Lindsay Duran: Well, that was quite the long tenure at at Salesforce Pascal, and it must have been a hard decision to leave and come join us at Zilliant. I know that you mentioned you've been following the company for quite some time. What attracted you to Zilliant and what's it been like getting to know the team and meeting our great customers?

Pascal Yammine: Yeah, that's great. Thanks. Well, I mentioned I was in customer success for most of my tenure at Salesforce. The last five years I was a general manager of what became Revenue Cloud, who started off as CPQ, a small, small business within Salesforce. And when I left, it became Revenue Cloud, which is on track to be the next billion-dollar cloud at Salesforce, which is a great kind of accomplishment and benchmark that any product area at Salesforce goes after.

And in my role in Revenue Cloud, customers were looking for opportunities to really transform their quote-to-cash, whether it be CPQ building or a combination across the entire spectrum. And I, I had the pleasure of working with hundreds of thousands of customers around the world, all of whom were going through and trying to fix these areas or make these, make this quote to cash transformation work for them.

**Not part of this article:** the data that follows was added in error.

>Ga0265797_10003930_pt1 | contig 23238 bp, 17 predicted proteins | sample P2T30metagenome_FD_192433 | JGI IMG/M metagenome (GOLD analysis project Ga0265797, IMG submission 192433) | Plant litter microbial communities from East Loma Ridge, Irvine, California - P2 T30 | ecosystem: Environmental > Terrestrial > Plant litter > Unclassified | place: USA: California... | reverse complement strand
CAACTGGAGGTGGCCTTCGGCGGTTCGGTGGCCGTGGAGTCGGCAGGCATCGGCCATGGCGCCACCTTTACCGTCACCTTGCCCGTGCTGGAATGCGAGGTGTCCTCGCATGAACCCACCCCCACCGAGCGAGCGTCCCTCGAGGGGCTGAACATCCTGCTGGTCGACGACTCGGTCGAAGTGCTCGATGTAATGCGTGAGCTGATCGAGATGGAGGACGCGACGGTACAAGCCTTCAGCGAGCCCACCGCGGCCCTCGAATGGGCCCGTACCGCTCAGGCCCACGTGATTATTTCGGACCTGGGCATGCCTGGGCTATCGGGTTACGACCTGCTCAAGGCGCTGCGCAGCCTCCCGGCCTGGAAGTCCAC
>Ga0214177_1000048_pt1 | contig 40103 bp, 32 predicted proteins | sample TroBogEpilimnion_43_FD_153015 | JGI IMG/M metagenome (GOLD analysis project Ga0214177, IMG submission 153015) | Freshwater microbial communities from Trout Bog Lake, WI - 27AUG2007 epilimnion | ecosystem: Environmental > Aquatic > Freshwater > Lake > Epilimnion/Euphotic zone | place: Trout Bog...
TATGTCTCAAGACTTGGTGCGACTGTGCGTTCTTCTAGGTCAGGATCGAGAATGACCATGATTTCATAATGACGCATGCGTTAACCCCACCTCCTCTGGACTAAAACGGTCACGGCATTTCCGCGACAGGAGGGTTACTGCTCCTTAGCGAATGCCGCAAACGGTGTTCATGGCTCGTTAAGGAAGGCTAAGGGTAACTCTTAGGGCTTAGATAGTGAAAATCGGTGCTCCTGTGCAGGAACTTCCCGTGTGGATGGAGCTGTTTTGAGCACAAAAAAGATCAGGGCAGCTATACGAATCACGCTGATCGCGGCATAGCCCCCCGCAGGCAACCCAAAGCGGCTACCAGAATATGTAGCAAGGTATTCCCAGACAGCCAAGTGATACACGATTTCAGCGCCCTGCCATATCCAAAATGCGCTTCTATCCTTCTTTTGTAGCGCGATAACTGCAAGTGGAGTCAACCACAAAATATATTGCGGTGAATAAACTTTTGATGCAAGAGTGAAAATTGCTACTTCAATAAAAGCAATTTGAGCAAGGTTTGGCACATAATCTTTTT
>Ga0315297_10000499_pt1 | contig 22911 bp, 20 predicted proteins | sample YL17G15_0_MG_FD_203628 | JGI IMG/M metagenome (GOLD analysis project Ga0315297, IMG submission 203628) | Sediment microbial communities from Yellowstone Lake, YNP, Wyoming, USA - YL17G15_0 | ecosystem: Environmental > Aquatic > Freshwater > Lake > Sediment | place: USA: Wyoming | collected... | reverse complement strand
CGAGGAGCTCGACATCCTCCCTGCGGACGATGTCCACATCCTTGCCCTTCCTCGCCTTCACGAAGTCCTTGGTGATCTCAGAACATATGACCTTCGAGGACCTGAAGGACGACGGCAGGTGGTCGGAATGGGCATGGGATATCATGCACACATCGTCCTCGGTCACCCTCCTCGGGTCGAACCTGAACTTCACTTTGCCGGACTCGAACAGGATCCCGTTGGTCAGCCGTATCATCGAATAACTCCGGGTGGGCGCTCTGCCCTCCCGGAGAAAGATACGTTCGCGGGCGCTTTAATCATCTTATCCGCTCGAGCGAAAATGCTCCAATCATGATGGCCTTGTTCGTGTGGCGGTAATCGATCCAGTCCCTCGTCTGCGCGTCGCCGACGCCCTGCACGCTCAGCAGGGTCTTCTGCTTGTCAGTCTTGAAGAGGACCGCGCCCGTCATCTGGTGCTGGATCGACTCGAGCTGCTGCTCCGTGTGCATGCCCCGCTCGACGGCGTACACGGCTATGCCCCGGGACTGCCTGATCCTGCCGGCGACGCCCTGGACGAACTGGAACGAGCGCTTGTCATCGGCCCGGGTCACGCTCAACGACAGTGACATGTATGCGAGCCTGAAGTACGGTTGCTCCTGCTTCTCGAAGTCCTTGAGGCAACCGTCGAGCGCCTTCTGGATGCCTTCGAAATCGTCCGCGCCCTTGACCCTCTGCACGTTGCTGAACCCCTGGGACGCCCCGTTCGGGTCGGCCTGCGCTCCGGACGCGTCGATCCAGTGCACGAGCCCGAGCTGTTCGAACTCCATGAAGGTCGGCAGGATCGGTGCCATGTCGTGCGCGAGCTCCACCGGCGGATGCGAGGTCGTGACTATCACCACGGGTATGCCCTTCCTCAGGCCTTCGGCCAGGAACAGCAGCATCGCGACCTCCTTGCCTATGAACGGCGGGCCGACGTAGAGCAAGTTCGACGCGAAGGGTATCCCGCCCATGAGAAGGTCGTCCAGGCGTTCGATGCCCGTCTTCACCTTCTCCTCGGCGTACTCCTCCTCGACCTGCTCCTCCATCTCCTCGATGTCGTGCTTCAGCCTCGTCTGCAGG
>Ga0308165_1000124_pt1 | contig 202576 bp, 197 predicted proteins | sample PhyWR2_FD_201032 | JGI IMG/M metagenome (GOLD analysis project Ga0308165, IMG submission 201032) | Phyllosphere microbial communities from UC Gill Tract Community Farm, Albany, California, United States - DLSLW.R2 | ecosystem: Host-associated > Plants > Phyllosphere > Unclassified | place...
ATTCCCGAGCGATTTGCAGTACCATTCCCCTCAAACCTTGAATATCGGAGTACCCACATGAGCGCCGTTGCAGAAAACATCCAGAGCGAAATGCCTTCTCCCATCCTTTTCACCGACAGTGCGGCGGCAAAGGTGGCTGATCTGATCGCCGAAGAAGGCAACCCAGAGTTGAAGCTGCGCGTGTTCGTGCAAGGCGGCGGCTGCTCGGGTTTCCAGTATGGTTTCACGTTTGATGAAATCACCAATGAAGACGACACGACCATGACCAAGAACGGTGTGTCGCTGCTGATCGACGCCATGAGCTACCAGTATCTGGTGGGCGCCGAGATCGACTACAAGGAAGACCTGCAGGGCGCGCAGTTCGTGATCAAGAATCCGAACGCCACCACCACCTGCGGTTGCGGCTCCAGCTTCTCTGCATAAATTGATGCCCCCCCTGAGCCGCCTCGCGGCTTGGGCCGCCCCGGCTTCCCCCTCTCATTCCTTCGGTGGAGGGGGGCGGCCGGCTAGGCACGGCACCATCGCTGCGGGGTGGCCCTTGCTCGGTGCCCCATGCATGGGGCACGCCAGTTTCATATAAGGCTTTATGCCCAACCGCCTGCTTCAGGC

And it was consistently, there are challenges. Every customer had challenges, and these are hard projects to do, so it's not surprising that there's challenges. One of the biggest challenges was getting the connectivity between their, the ERPs and their front office or the CRM. And a lot of times that tied to product and pricing.

And as a part of that, at Salesforce, we always pick really strategic partners to fill in those voids, fill in the areas where Salesforce could not necessarily get as deep as we needed to for our customers. And Zilliant was the number one partner that we went to when it came to pricing and price optimization.

And that was what first introduced me to Zilliant and the Zilliant team. And I met with the team for quite many times throughout the years. And when I started looking for my next stage in my career and the opportunity with Zilliant existed, I realized the amount of impact that we have at Zilliant in getting customers the tools they need to think of it as like the levers they need to dial up their revenue, to dial in their profitability, whatever it might be, whatever the situation is.

If they're in a situation like we're in, where we are heavy inflation nearing a recession, but they may need to really focus on profitability and we give them those tools to do that is a very empowering thing and that is something that Zilliant has today and most companies have been just striving, trying to figure out how to do.